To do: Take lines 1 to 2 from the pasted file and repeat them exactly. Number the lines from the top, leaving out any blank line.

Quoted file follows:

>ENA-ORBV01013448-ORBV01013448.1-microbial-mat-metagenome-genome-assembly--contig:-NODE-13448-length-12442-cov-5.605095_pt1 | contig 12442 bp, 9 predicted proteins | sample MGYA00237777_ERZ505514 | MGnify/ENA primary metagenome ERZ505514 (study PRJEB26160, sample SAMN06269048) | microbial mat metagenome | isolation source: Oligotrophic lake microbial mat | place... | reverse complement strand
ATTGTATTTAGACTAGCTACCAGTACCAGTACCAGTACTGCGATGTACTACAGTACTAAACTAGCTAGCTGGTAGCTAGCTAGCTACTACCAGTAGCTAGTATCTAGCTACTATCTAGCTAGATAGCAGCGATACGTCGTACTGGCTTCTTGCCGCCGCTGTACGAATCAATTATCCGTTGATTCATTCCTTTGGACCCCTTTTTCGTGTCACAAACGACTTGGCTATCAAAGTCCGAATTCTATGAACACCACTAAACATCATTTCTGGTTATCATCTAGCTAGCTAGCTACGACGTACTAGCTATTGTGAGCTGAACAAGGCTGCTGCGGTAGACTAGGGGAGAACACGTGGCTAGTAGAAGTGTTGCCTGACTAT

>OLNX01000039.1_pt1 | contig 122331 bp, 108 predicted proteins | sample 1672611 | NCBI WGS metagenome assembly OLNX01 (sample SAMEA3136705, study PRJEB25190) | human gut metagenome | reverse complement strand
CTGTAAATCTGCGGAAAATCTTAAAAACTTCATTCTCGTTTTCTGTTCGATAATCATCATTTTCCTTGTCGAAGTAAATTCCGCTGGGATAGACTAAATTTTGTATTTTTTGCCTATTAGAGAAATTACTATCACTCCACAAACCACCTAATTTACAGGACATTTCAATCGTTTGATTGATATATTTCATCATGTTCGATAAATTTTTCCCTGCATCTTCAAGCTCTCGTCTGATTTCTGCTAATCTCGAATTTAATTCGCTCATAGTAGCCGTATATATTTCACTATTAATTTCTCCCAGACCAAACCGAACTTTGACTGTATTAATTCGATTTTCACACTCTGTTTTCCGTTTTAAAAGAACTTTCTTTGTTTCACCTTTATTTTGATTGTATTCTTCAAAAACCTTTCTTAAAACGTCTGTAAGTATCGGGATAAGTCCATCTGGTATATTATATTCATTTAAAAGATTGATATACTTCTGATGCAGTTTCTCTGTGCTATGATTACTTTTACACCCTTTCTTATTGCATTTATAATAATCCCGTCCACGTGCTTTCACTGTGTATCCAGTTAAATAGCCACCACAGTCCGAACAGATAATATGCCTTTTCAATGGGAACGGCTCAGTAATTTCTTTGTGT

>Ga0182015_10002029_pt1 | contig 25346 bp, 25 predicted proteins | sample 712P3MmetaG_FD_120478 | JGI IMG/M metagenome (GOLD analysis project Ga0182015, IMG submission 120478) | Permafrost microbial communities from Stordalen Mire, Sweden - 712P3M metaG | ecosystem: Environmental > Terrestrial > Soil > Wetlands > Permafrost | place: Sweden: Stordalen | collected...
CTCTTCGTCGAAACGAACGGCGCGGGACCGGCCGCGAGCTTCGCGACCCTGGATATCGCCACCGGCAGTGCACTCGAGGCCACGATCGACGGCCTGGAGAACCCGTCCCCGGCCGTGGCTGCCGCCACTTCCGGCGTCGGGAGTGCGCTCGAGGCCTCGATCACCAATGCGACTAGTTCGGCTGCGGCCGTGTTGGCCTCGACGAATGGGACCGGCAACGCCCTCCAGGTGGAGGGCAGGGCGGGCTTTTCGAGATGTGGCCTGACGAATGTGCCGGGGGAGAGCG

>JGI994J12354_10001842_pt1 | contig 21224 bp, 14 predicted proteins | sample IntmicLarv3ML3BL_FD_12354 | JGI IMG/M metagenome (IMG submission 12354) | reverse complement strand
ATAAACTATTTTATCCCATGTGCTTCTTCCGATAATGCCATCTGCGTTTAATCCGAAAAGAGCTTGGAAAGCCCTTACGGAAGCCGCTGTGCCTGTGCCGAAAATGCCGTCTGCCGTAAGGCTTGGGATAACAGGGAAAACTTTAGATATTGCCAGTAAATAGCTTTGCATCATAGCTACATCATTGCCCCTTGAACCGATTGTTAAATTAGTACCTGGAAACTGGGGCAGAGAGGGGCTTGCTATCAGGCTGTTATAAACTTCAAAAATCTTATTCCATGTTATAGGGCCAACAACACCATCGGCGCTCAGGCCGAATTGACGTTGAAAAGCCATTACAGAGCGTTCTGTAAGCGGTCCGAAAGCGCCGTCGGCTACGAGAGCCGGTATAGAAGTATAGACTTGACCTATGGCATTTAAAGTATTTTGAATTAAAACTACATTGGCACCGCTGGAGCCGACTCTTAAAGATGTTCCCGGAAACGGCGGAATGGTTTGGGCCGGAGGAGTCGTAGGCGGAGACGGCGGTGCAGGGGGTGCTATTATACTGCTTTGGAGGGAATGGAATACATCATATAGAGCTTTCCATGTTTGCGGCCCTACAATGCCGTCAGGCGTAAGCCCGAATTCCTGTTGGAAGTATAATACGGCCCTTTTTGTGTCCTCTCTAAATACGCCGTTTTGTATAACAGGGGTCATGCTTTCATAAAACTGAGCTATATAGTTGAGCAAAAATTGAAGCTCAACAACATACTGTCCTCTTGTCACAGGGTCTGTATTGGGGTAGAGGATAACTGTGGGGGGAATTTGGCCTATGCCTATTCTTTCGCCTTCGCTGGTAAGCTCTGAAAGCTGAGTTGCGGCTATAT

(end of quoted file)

>ENA-ORBV01013448-ORBV01013448.1-microbial-mat-metagenome-genome-assembly--contig:-NODE-13448-length-12442-cov-5.605095_pt1 | contig 12442 bp, 9 predicted proteins | sample MGYA00237777_ERZ505514 | MGnify/ENA primary metagenome ERZ505514 (study PRJEB26160, sample SAMN06269048) | microbial mat metagenome | isolation source: Oligotrophic lake microbial mat | place... | reverse complement strand
ATTGTATTTAGACTAGCTACCAGTACCAGTACCAGTACTGCGATGTACTACAGTACTAAACTAGCTAGCTGGTAGCTAGCTAGCTACTACCAGTAGCTAGTATCTAGCTACTATCTAGCTAGATAGCAGCGATACGTCGTACTGGCTTCTTGCCGCCGCTGTACGAATCAATTATCCGTTGATTCATTCCTTTGGACCCCTTTTTCGTGTCACAAACGACTTGGCTATCAAAGTCCGAATTCTATGAACACCACTAAACATCATTTCTGGTTATCATCTAGCTAGCTAGCTACGACGTACTAGCTATTGTGAGCTGAACAAGGCTGCTGCGGTAGACTAGGGGAGAACACGTGGCTAGTAGAAGTGTTGCCTGACTAT